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Author Topic: Releasing the queen.  (Read 1745 times)
Arthur
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« on: April 24, 2012, 02:39:55 PM »

When I had my Warre' open yesterday, I notice that the queen hadn't yet been released. How long should or can I wait before letting her out myself (won't have nice weather 'til this Saturday), and how do I go about it? Do I just pop out the marshmallow and let her out on top of the bars? Will she fly off?
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kathyp
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« Reply #1 on: April 24, 2012, 08:19:31 PM »

if you have one of the wood cages with the screen the easiest way is to hold the cage down in the hive against some comb and peel the screen off. you can let her walk right onto the comb.
slip a blade under the edge of that screen before you start so that it's easy to grasp and remove.  just don't go so far that you open it and let her out.

how long has she been in and are the bees taking care of her?  she can stay in a long time as long as they are tending her.  i forgot one once for a week.  queen was fine.

you don't need good weather....you just need a warm enough day that's not pouring and windy to pop the top and let her out.
if we wait for great weather in the PNW, we don't get much done  grin

where in SW washington are you?
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.....The greatest changes occur in their country without their cooperation. They are not even aware of precisely what has taken place. They suspect it; they have heard of the event by chance. More than that, they are unconcerned with the fortunes of their village, the safety of their streets, the fate of their church and its vestry. They think that such things have nothing to do with them, that they belong to a powerful stranger called “the government.” They enjoy these goods as tenants, without a sense of ownership, and never give a thought to how they might be improved.....

 Alexis de Tocqueville
Arthur
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« Reply #2 on: April 24, 2012, 08:44:22 PM »

She's  been in since Saturday evening, when I picked up her cage yesterday there were at least 10 workers on the outside of it, so I guess they are taking care of her. She was quite active, not lethargic or weak.

I'm in Kelso, about 45 min north of Portland, OR. The bees seem so much friendlier on a nice day. Wink
« Last Edit: April 25, 2012, 12:38:54 PM by Arthur » Logged
kathyp
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« Reply #3 on: April 24, 2012, 08:53:05 PM »

they are better on a nice day.  my guess is that by saturday she'll be out.  if not, saturday should be fine.  did you put the cage marshmallow side up?  sometimes a dead worker can block her exit if it's opening down.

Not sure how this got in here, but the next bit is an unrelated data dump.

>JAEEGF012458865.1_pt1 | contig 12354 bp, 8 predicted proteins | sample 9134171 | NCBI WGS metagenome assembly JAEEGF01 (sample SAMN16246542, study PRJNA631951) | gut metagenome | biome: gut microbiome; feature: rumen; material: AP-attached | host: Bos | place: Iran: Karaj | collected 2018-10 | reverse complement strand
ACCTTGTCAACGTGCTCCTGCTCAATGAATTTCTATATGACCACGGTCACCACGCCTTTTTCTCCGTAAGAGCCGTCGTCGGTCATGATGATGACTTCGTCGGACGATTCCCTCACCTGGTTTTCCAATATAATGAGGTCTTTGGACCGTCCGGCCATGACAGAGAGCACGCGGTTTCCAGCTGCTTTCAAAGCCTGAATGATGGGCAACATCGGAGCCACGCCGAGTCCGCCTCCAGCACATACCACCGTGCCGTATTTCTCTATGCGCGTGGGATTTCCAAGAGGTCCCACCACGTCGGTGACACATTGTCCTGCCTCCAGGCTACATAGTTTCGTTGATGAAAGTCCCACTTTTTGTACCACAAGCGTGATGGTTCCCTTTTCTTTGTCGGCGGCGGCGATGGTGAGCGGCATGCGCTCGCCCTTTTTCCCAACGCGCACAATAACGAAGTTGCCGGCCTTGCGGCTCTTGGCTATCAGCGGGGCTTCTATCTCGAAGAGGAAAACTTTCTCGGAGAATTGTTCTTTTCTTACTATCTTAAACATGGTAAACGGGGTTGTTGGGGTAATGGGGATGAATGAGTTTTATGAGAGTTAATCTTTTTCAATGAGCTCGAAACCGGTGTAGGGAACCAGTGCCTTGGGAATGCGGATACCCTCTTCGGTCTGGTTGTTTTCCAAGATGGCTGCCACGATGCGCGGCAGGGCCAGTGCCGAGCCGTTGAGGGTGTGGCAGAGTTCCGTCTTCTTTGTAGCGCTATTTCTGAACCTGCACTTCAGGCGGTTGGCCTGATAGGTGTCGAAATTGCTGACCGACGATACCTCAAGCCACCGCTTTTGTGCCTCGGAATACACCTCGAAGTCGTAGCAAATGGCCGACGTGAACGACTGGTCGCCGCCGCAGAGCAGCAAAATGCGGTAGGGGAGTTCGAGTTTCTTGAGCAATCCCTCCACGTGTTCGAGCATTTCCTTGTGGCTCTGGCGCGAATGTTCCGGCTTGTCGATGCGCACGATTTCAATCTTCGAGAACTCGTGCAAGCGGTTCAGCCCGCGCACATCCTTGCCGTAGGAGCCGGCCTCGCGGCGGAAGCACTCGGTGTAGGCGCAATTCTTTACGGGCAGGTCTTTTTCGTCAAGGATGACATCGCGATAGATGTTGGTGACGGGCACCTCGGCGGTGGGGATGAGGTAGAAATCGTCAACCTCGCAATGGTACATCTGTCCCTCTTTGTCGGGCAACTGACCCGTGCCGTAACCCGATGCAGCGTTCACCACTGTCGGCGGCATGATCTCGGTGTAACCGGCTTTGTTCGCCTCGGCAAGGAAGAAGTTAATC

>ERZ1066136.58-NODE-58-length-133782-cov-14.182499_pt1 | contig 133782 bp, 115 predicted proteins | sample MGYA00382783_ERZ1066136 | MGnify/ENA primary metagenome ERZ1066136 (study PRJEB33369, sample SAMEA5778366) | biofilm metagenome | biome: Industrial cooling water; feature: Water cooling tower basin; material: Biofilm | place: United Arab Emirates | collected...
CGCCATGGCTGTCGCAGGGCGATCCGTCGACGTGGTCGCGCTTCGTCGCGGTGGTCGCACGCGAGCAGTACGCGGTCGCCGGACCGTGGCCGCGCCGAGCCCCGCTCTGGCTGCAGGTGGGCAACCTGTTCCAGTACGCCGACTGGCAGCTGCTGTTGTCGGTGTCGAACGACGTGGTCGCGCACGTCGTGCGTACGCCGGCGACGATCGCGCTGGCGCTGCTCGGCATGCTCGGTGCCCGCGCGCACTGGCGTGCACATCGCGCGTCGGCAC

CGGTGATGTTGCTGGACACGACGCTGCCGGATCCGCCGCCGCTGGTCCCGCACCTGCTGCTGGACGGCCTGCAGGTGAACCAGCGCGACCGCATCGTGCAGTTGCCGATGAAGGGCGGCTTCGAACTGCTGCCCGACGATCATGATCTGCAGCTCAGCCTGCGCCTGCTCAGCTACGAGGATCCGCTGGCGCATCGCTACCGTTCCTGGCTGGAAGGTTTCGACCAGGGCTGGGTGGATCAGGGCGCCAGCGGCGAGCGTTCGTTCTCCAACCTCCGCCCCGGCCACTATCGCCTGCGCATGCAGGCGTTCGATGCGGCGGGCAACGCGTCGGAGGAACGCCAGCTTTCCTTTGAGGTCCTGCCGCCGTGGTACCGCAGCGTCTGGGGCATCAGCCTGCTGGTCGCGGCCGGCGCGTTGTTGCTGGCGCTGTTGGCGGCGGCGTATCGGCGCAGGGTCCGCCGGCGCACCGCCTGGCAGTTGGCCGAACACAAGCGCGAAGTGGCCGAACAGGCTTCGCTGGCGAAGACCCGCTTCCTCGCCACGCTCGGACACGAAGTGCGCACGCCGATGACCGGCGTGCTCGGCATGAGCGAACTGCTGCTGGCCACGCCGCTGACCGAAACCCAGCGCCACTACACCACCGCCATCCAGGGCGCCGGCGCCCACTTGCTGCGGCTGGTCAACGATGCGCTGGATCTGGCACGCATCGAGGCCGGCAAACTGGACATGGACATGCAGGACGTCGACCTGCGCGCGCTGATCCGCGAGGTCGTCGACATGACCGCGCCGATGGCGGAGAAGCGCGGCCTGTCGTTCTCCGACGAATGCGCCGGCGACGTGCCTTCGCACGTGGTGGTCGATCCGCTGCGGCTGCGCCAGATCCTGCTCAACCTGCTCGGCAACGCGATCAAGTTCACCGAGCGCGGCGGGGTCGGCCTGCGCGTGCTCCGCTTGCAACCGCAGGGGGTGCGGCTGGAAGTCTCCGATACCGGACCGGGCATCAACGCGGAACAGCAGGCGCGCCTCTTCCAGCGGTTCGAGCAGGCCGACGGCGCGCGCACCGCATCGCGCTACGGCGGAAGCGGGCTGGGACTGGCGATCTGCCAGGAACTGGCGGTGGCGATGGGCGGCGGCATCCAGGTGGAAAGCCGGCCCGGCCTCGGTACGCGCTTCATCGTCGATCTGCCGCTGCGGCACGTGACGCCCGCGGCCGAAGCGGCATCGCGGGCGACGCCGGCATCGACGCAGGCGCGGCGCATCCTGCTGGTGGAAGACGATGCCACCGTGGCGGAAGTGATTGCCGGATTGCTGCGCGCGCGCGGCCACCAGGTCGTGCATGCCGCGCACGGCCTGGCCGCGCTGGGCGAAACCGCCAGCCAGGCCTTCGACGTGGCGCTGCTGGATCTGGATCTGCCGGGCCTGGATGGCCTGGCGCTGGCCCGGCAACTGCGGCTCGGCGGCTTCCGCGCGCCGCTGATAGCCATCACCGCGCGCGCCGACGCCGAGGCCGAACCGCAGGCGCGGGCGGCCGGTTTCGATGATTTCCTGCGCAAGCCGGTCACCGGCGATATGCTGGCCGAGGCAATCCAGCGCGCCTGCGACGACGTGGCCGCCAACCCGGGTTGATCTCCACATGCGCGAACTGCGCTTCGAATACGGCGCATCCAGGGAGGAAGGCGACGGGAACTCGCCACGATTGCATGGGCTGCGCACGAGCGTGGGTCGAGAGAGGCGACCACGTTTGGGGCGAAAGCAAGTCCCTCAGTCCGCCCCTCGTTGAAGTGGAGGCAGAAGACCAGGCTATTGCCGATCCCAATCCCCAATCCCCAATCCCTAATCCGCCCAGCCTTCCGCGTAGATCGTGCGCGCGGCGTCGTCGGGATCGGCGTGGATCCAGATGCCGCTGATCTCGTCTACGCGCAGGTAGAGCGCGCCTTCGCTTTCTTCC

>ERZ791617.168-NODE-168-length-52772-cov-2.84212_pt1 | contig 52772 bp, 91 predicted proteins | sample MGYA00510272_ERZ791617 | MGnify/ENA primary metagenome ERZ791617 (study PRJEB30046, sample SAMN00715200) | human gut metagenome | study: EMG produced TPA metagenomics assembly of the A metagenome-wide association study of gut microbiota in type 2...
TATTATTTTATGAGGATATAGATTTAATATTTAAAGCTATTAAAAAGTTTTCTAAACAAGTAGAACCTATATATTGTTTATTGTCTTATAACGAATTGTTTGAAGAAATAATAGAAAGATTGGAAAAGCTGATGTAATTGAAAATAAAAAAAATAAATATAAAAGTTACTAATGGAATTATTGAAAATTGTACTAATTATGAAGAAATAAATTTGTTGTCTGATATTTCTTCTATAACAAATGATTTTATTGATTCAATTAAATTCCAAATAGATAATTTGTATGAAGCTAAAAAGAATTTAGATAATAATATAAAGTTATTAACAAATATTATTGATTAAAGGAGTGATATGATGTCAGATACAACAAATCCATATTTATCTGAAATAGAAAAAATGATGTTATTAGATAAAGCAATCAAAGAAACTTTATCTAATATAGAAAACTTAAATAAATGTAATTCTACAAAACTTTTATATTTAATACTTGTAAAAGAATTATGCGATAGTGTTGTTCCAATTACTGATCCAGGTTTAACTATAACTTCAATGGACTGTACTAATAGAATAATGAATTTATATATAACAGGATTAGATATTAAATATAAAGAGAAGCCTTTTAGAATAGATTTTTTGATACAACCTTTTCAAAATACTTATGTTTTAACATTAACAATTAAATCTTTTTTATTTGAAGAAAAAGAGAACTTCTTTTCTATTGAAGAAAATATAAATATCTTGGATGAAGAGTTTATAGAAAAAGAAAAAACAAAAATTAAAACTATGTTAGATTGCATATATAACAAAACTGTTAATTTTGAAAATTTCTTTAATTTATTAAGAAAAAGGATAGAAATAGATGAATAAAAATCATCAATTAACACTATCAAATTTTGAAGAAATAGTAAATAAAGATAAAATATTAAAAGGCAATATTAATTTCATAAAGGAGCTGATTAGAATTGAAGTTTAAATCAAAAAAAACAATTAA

if you get a break in the weather and want to turn her loose, she can get busy laying.  the delay in laying is the downside to leaving her caged.
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.....The greatest changes occur in their country without their cooperation. They are not even aware of precisely what has taken place. They suspect it; they have heard of the event by chance. More than that, they are unconcerned with the fortunes of their village, the safety of their streets, the fate of their church and its vestry. They think that such things have nothing to do with them, that they belong to a powerful stranger called “the government.” They enjoy these goods as tenants, without a sense of ownership, and never give a thought to how they might be improved.....

 Alexis de Tocqueville
Arthur
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« Reply #4 on: April 25, 2012, 12:38:30 PM »

The cage is laying horizontally, so hopefully she'll get let out. It's going to be pouring rain and/or windy all week according to the latest weather report.
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Arthur
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« Reply #5 on: May 08, 2012, 10:34:17 AM »

Update!
The queen is out, and hive activity is high. They are haulin' pollen like crazy.
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Colorado Bee Man
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« Reply #6 on: May 18, 2012, 11:28:25 AM »

If the queen isn't out at a week, I usually let her out. Also if she arrives with dead bees inside the queen cage, I let her out immediately.
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